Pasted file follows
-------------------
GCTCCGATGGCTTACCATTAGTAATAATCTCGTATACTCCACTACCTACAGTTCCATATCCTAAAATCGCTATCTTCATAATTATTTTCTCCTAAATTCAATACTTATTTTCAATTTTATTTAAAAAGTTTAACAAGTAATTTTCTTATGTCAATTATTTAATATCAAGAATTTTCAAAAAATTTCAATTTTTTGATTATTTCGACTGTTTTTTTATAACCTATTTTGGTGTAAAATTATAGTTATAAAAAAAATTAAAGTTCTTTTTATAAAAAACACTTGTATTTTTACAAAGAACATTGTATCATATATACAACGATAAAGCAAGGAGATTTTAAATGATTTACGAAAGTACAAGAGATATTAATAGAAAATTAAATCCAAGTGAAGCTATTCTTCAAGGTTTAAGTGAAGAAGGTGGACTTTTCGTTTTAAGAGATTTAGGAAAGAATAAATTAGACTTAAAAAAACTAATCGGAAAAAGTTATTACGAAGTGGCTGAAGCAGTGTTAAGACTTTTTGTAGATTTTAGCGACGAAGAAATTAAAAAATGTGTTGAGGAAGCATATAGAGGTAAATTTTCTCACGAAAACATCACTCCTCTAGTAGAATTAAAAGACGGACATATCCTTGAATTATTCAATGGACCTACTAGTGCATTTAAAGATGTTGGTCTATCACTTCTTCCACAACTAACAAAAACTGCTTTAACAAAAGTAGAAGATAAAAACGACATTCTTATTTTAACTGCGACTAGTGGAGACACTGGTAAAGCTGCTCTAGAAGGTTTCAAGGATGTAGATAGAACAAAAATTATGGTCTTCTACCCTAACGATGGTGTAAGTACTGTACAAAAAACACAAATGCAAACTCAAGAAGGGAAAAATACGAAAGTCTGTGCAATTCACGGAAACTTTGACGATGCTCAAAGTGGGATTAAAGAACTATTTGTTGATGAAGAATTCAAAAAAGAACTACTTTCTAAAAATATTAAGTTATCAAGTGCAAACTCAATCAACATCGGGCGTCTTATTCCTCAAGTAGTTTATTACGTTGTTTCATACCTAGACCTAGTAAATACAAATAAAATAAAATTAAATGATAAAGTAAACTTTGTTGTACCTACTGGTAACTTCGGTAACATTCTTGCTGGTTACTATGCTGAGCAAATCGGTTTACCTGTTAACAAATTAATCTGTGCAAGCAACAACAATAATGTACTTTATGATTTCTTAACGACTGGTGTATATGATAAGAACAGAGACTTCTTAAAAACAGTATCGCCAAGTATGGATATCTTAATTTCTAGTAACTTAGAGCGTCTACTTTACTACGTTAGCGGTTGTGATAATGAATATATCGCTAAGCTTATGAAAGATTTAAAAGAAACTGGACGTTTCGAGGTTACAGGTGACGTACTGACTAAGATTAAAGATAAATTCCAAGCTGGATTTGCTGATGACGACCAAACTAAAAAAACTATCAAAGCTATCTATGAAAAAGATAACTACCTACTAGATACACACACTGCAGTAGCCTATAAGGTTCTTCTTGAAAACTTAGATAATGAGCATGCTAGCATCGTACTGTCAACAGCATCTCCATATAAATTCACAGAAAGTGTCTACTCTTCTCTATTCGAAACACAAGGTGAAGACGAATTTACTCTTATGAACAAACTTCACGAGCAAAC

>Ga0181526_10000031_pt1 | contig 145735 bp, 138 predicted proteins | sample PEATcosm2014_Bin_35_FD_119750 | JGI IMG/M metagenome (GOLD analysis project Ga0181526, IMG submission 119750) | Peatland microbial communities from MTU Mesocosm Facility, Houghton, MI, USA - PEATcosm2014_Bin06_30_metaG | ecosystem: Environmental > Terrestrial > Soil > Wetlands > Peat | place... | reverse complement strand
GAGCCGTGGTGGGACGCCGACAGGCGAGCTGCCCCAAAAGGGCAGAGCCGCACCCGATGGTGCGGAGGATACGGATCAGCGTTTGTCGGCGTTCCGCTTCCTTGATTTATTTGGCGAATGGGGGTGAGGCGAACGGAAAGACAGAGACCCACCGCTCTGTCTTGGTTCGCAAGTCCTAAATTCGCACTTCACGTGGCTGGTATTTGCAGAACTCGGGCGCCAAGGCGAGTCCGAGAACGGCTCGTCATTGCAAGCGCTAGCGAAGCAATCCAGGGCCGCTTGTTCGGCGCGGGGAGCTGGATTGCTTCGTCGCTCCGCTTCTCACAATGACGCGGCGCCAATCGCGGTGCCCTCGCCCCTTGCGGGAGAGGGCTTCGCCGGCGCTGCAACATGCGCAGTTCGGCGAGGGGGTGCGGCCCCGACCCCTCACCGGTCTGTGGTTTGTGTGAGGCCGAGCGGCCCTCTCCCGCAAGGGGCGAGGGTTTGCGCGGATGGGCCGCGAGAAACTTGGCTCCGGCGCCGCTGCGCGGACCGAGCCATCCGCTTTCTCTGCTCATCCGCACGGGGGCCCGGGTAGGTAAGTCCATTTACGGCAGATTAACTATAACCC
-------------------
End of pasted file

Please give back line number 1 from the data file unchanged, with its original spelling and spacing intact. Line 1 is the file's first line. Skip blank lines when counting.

GCTCCGATGGCTTACCATTAGTAATAATCTCGTATACTCCACTACCTACAGTTCCATATCCTAAAATCGCTATCTTCATAATTATTTTCTCCTAAATTCAATACTTATTTTCAATTTTATTTAAAAAGTTTAACAAGTAATTTTCTTATGTCAATTATTTAATATCAAGAATTTTCAAAAAATTTCAATTTTTTGATTATTTCGACTGTTTTTTTATAACCTATTTTGGTGTAAAATTATAGTTATAAAAAAAATTAAAGTTCTTTTTATAAAAAACACTTGTATTTTTACAAAGAACATTGTATCATATATACAACGATAAAGCAAGGAGATTTTAAATGATTTACGAAAGTACAAGAGATATTAATAGAAAATTAAATCCAAGTGAAGCTATTCTTCAAGGTTTAAGTGAAGAAGGTGGACTTTTCGTTTTAAGAGATTTAGGAAAGAATAAATTAGACTTAAAAAAACTAATCGGAAAAAGTTATTACGAAGTGGCTGAAGCAGTGTTAAGACTTTTTGTAGATTTTAGCGACGAAGAAATTAAAAAATGTGTTGAGGAAGCATATAGAGGTAAATTTTCTCACGAAAACATCACTCCTCTAGTAGAATTAAAAGACGGACATATCCTTGAATTATTCAATGGACCTACTAGTGCATTTAAAGATGTTGGTCTATCACTTCTTCCACAACTAACAAAAACTGCTTTAACAAAAGTAGAAGATAAAAACGACATTCTTATTTTAACTGCGACTAGTGGAGACACTGGTAAAGCTGCTCTAGAAGGTTTCAAGGATGTAGATAGAACAAAAATTATGGTCTTCTACCCTAACGATGGTGTAAGTACTGTACAAAAAACACAAATGCAAACTCAAGAAGGGAAAAATACGAAAGTCTGTGCAATTCACGGAAACTTTGACGATGCTCAAAGTGGGATTAAAGAACTATTTGTTGATGAAGAATTCAAAAAAGAACTACTTTCTAAAAATATTAAGTTATCAAGTGCAAACTCAATCAACATCGGGCGTCTTATTCCTCAAGTAGTTTATTACGTTGTTTCATACCTAGACCTAGTAAATACAAATAAAATAAAATTAAATGATAAAGTAAACTTTGTTGTACCTACTGGTAACTTCGGTAACATTCTTGCTGGTTACTATGCTGAGCAAATCGGTTTACCTGTTAACAAATTAATCTGTGCAAGCAACAACAATAATGTACTTTATGATTTCTTAACGACTGGTGTATATGATAAGAACAGAGACTTCTTAAAAACAGTATCGCCAAGTATGGATATCTTAATTTCTAGTAACTTAGAGCGTCTACTTTACTACGTTAGCGGTTGTGATAATGAATATATCGCTAAGCTTATGAAAGATTTAAAAGAAACTGGACGTTTCGAGGTTACAGGTGACGTACTGACTAAGATTAAAGATAAATTCCAAGCTGGATTTGCTGATGACGACCAAACTAAAAAAACTATCAAAGCTATCTATGAAAAAGATAACTACCTACTAGATACACACACTGCAGTAGCCTATAAGGTTCTTCTTGAAAACTTAGATAATGAGCATGCTAGCATCGTACTGTCAACAGCATCTCCATATAAATTCACAGAAAGTGTCTACTCTTCTCTATTCGAAACACAAGGTGAAGACGAATTTACTCTTATGAACAAACTTCACGAGCAAAC